It’s easy to forget just how much we’ve progressed in the last 50 years, yet it is also glaringly obvious when we think about it – rather than worry about where our next meal will come from, most of us worry about our grades and which university to go to – worries that our parents and grandparents never had the privilege to have. Things have gotten easier for us in Singapore, and it is up to our generation and others after us to further this legacy. It hit me today while scrolling through photos of the public paying tribute to Mr Lee that there is a generation growing up today with no first-hand knowledge of the giant at all. The photo of a two-year old boy clutching flowers and his mother’s hand reminds us that we teenagers have at least experienced Mr Lee’s charisma and determination first-hand despite not being fully able to appreciate the challenges that he had to overcome. Richard Nixon famously said of Mr Lee Kuan Yew that had he lived in another time and place, he may have attained the world status of a ‘Churchill, Disraeli, or Gladstone’.
Perhaps, perhaps not. What was evident even on the day of his passing is that Mr Lee Kuan Yew is Singapore’s George Washington – a founding father figure likely to be deified further as time goes on and generations spring up who have never personally known or experienced the gravity this man speaks with.
On the night of his death, I watch as my seven year old sister clamours for my father’s attention as we sit in front of the TV watching tribute after tribute to the great man, even as I, only ten years older and hardly more seasoned, follow the news with a heavy heart. Her idea of Mr Lee, and those of the children today, will come from the grainy black and white photos and the stories their grandparents tell — these stories too, may eventually fade away.
Mr Lee was certainly a controversial figure. Even in politics, a field famously full of people beating about the bush, he refused to mince his words. From ‘We decide what is right, never mind what the people think’ to ‘Everyone knows that in my bag I have a hatchet, and a very sharp one’, the internet is awash with quotes from him that come across as autocratic and almost certainly would not be welcome from any politician today. Immediately after his passing, bloggers and netizens were slammed for openly criticising his policies – most famously Amos Yee, but a whole host of other more moderate online voices, such as Jeraldine Phneah, who was forced to take down her posts after the uproar.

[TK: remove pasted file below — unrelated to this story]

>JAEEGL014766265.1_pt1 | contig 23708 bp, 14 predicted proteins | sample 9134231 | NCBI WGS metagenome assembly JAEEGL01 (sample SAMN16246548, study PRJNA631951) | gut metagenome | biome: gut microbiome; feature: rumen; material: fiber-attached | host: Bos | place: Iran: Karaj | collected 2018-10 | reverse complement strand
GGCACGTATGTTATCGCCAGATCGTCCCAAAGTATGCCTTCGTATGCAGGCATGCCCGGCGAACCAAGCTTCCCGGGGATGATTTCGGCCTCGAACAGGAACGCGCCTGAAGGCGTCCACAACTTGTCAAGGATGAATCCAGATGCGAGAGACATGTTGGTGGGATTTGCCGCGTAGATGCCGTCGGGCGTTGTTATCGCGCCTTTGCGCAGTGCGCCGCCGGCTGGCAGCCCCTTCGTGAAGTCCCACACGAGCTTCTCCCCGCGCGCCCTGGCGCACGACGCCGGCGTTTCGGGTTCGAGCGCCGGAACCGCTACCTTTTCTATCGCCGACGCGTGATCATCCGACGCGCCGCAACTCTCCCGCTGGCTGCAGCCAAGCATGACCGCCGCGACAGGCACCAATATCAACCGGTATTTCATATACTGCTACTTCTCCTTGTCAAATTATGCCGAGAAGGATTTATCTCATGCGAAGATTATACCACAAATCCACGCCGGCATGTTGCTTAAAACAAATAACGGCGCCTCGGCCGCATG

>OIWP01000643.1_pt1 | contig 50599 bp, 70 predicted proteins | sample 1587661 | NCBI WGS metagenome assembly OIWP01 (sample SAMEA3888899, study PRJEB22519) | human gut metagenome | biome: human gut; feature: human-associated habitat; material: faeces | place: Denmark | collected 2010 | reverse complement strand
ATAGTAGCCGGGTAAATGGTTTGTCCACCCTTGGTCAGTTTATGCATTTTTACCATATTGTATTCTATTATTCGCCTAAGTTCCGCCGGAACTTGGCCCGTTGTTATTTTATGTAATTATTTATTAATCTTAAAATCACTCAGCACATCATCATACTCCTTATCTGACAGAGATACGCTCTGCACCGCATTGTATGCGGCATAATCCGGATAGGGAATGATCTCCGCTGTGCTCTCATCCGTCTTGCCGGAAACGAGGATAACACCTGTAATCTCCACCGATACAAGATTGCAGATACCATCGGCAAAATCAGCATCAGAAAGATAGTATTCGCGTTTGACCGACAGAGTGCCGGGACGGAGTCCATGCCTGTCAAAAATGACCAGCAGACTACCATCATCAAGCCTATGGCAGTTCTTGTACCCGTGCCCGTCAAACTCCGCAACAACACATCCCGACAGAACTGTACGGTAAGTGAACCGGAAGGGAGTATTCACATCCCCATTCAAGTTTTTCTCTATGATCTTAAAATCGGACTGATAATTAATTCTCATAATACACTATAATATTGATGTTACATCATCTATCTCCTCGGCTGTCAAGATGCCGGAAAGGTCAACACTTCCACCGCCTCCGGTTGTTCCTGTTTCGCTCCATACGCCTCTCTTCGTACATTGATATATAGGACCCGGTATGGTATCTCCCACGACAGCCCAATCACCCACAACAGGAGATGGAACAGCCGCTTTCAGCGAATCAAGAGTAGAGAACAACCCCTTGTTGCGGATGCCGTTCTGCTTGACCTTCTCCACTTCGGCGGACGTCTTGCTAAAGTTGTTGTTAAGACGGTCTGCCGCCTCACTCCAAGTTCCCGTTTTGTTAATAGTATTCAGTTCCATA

Some of this stems from the traditional Confucian respect for the deceased, but a lot of it seems to come from the unwillingness of Singaporeans to criticise those in authority, particularly our beloved leader. Looking back a few months later, it seems foolish to me that the culture in Singapore is such that we are unwilling to criticise our leaders. Though it preserves the image of the Mr Lee that has done a lot for Singapore, what good does it do if we remember only the good and ignore the bad entirely?
It is difficult to say if his authoritarian policies were the only route for Singapore’s development, or if we should instead have pursued a slower but more friendly path towards economic success. Yet does deification of this man really achieve any purpose?
Margaret Thatcher’s death sparked off many discussions, some more polite than others, about the soundness of her policies, as did Che Guevara’s death in 1967. We in Singapore should similarly allow, if not openly encourage, such a level of public discourse to fully understand the implications of his complex legacy. Coming from a position of relative privilege today, we can afford to look back and come to our own conclusions (with the benefit of hindsight), even as we laud the man for what he has done.
Mr Lee will be remembered by generations of Singaporeans, and it falls to us to commemorate Singapore’s great man for who he is, not just the larger than life statesman with a self- declared ruthless streak but also the tender man who read his wife poems at her bedside nightly in her last days. As Singapore moves toward a less authoritarian direction with his passing, his creation of a ‘nanny state’ may either one day be seen as exactly what we needed in the first post- independence days, or strike future Singaporeans as overly harsh. Whatever it is, his policies and impact on our society will be remembered.
His achievements and astuteness will be extolled long beyond his passing, but what of the man who pragmatically proclaimed in 1969 that ‘poetry is a luxury we cannot afford’, yet toward the end asked that his ashes be mixed with that of his wife for ‘reasons for sentimentality’?
Even in his lifetime, we already saw Mr Lee as being larger than life. This will only intensify as we pass down the stories of his successes but not those of his controversies or his personable side — which, to me at least, is a shame. We will undoubtedly remember the great statesman and nation-builder, but we should also try to remember, as Mr Lee’s daughter Lee Wei Ling put it, the man who is ‘mortal… just psychologically stronger than most people’. His legacy is not just the rows upon rows of HDB flats and MRT lines, but also a much-needed reminder to all of us today that success does not mean giving up family or genuine human connection, that even the best of us may not always be right.